A native speaker would naturally say 1,100 as eleven hundred. It is more formal to say one thousand, one hundred. Your goal is to speak naturally, so become comfortable with eleven hundred.
You would naturally say 9,800 as ninety-eight hundred.
Again this applies to numbers that are 9,900 or less, and end in 00.
The following applies to numbers and prices.
You would say $200 as two hundred dollars.
You would naturally say $1,400 as fourteen hundred dollars.
You would naturally say $7,800 as seventy-eight hundred dollars.
Ending in '000
If a number ends in '000 such as 9,000 or 98,000 or 400,000, here are some examples:
You would say $9,000 as nine thousand dollars.
As an interesting side note, you can also say "nine grand" or "9k." You will never write nine grand, but you will hear native speakers say it naturally. These are both very normal and very casual ways a native US speaker would say this.
You would say $98,000 as ninety-eight thousand, or casually you could say 98 grand (but never write this) and many native speakers will write 98k.
You would say $400,000 as four hundred thousand, or comfortably say as four hundred grand or you would write it as 400k.
Let's break down dates into a few categories. We'll start big and then dive deeper into more detail.
One of the best tips you can use to make years sound very natural is to break the dates into two chunks as illustrated below:
Years 2001 - 2009
In all past years of history, the first ten years of a century were always said the same way.
1801 has always been said as eighteen oh one.
1907 has always been said as nineteen oh seven.
But, for some reason in the years 2001 - 2009 everything changed. No idea why.
2001 is said as two thousand and one, and not twenty oh one.
2009 is said as two thousand and nine and not twenty oh nine.
Some things just can't be explained. Please see examples of this below.
Every 100 years is a century. There are times when you need to discuss something that happened many years ago. Here is a simple illustration of how you can naturally say different centuries in English.
Often dates are described by the decade they happened in. A decade is a ten year period. It is interesting that even for native speakers, it is uncomfortable to say the 2000s (said as the two thousands), the 2010s (said as the twenty tens) and twenty twenties (2020s), so you are not alone - everyone is a little uneasy saying these.
Let's look at some examples and how you can say them as a native US speaker would say them.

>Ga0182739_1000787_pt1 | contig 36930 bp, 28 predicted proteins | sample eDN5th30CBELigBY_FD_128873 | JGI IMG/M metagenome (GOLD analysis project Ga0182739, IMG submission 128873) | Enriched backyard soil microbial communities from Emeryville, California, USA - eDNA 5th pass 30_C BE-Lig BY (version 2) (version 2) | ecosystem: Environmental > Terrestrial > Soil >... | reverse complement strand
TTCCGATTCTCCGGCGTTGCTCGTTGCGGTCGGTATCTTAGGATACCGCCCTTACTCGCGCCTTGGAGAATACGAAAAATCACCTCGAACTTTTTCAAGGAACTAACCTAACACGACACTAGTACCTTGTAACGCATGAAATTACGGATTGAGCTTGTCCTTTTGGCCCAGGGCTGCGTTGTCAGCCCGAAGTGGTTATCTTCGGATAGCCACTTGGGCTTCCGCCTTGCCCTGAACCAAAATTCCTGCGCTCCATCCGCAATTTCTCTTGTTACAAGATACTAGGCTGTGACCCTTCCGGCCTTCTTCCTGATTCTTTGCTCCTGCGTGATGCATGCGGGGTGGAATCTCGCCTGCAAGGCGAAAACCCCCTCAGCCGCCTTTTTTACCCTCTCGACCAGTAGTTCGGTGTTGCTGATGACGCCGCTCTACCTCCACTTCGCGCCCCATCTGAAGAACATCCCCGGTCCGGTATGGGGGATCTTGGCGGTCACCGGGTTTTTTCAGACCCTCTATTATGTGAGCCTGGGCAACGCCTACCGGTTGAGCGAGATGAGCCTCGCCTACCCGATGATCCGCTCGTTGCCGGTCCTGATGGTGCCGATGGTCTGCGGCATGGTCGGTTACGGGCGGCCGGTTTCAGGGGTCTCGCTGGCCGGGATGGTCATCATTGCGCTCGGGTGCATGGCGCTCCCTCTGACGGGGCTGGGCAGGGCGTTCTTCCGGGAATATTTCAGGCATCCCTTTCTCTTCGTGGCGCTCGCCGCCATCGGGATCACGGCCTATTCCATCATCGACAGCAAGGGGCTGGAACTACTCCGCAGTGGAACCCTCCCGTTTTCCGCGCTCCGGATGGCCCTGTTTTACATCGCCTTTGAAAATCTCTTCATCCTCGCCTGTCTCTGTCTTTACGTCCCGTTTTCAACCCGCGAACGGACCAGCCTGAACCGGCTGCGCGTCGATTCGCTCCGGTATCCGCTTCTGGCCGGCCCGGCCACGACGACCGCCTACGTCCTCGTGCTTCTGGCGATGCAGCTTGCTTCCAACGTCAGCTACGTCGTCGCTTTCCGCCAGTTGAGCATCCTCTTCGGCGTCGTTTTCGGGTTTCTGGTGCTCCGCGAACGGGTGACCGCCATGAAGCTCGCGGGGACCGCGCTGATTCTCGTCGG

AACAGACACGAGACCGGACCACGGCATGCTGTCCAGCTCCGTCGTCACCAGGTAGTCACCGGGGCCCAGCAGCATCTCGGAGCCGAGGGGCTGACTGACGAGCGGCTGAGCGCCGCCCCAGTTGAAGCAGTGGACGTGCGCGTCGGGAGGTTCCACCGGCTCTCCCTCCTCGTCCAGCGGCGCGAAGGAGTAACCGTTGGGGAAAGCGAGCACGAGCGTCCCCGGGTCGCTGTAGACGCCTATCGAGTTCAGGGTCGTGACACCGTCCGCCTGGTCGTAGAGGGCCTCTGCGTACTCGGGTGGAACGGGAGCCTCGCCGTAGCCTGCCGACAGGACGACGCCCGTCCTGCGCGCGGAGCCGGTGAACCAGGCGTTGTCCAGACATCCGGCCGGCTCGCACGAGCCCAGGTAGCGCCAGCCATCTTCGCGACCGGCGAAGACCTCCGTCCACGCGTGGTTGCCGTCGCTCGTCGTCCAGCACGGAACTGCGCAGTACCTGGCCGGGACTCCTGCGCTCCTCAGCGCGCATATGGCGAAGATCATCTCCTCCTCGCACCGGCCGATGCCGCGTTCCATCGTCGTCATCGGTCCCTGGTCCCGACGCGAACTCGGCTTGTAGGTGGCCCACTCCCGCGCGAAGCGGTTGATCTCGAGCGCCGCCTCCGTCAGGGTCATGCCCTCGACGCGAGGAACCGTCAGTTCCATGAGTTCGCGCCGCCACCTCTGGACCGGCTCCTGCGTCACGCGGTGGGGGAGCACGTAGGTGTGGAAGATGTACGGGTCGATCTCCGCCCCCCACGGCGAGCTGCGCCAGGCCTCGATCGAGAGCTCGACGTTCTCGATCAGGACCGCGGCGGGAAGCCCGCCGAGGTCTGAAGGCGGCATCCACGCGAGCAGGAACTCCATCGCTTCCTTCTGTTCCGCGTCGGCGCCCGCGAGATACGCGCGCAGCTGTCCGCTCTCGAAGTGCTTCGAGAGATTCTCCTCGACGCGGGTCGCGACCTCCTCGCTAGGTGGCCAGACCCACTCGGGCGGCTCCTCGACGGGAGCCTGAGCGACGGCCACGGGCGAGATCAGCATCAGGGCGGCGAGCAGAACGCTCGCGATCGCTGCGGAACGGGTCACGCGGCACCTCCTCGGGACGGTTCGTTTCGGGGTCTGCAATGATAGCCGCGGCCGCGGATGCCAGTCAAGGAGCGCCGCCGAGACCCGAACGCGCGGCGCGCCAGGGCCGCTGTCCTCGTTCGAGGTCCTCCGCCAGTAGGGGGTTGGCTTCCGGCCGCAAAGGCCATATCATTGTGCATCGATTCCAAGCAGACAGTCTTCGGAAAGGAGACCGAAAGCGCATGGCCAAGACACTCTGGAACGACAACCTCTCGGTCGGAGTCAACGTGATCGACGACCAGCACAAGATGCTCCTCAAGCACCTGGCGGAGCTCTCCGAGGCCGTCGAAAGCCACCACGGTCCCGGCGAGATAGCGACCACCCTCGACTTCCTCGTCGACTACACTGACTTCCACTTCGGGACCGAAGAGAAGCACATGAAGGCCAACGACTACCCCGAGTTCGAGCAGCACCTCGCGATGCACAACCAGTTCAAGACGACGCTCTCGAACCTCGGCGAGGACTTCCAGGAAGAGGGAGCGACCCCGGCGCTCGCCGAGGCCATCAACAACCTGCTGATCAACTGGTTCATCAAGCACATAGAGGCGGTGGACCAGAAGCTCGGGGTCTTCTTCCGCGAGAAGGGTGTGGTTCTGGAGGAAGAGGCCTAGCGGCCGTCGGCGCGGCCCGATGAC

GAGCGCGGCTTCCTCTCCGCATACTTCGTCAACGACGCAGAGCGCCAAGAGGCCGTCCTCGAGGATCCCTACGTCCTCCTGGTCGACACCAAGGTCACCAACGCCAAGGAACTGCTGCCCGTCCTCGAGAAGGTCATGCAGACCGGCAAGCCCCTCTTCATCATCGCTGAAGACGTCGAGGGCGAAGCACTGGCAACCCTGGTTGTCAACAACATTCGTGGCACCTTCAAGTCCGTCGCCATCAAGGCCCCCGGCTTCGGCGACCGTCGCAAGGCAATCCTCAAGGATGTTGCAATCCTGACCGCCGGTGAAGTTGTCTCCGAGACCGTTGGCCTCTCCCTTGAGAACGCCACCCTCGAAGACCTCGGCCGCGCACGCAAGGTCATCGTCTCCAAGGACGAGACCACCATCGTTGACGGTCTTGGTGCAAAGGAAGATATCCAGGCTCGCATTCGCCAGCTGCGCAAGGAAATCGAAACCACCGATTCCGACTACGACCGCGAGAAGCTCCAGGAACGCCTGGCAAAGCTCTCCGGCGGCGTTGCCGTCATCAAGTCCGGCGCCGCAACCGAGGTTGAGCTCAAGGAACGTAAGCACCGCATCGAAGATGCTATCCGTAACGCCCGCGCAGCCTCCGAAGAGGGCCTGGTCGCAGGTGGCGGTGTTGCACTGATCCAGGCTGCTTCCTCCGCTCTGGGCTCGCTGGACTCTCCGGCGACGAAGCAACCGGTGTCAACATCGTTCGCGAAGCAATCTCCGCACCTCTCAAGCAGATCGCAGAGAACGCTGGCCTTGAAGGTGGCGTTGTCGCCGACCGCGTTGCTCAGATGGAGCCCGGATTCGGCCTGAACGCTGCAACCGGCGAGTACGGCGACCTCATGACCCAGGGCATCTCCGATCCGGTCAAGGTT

As a non-native speaker, it is difficult to communicate dates accurately when you are speaking. Let's look first at how you say numbers that are used for dates.
Specifically we'll look at 1st, 2nd, 3rd, 4th, etc. In general you will put a "th" on the end of the number between 4 - 20, and 24-30. Exceptions are 1st, 2nd, 3rd, 21st, 22nd, 23rd, and 31st.
Here's an example of how you say these numbers.
Let's put it all together now with the month, day and year. Of course, this creates more confusion as the US is one of the only countries that uses the month - day - year format.
In the US, you would naturally say January 3rd, 2021 as January third, two thousand twenty-one.
You can use the table above as a guide for how to say days as part of these full dates.
An alternative way to refer to this is the 3rd of January, 2021 or say it as the third of January, twenty twenty-one. When you say it in this way, it tends to fit within the format of many of the countries in the world as day-month-year.
Additionally, there are some countries that use the format of year-month-day.
The calendar can vary from country to country and dates will always be confusing. The recommendation is to use the format that corresponds to the country that you are using the information for.
The illustration below demonstrates how you would say dates in the US. Please note that you say the date differently than you say the year (use chunking for the year), as explained earlier in this article.
Also keep in mind, this chart shows how you say the dates when you are speaking. This differs from how you write the date.
The key with communicating naturally in business English is to practice saying these numbers and dates out loud. Try to make each of these become a natural part of your vocabulary and you will increase your communication confidence.
Mastering the ability to say numbers and dates will increase your confidence in your business English.